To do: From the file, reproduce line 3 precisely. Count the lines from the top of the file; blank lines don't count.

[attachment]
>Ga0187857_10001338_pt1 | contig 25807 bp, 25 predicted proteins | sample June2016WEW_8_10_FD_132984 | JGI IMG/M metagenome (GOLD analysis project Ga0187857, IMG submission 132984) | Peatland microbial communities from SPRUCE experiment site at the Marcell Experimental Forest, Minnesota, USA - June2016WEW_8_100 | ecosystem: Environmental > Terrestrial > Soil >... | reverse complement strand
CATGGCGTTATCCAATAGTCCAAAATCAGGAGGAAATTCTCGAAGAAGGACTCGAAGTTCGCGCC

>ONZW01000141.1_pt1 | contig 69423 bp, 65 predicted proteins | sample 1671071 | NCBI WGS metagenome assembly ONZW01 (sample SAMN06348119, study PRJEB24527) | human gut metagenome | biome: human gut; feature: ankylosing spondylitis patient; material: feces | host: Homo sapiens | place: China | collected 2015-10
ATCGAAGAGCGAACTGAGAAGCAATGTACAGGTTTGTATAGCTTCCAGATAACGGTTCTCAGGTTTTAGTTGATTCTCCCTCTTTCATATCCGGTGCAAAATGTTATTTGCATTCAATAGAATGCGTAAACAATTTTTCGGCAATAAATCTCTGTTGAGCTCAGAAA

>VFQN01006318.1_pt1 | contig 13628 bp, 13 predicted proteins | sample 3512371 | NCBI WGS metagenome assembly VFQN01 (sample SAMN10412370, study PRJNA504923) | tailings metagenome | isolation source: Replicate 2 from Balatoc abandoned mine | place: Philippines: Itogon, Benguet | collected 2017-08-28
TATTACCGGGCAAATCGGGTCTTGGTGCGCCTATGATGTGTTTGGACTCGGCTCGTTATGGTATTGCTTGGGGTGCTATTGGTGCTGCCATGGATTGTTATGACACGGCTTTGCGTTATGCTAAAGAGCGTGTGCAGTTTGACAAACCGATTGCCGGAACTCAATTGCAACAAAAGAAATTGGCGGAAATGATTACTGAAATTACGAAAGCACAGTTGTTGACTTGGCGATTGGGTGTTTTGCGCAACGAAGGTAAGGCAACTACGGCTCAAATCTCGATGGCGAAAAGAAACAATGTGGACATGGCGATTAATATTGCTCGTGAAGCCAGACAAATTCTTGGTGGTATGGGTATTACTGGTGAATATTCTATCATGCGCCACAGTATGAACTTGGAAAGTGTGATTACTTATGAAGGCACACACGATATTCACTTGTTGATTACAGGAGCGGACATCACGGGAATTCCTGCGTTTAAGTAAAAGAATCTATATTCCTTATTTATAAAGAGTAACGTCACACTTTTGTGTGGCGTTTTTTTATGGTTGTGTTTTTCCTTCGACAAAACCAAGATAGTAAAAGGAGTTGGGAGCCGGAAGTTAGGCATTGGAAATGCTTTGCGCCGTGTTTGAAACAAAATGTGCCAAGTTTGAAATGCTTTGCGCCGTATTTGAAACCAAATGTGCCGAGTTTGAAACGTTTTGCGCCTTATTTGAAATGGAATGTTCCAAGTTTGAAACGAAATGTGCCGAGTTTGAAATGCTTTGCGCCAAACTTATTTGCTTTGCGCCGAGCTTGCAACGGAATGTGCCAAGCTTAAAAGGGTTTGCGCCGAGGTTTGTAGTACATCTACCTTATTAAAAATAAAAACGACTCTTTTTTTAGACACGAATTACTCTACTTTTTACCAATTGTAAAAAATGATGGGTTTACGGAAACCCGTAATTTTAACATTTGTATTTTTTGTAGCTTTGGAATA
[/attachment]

>ONZW01000141.1_pt1 | contig 69423 bp, 65 predicted proteins | sample 1671071 | NCBI WGS metagenome assembly ONZW01 (sample SAMN06348119, study PRJEB24527) | human gut metagenome | biome: human gut; feature: ankylosing spondylitis patient; material: feces | host: Homo sapiens | place: China | collected 2015-10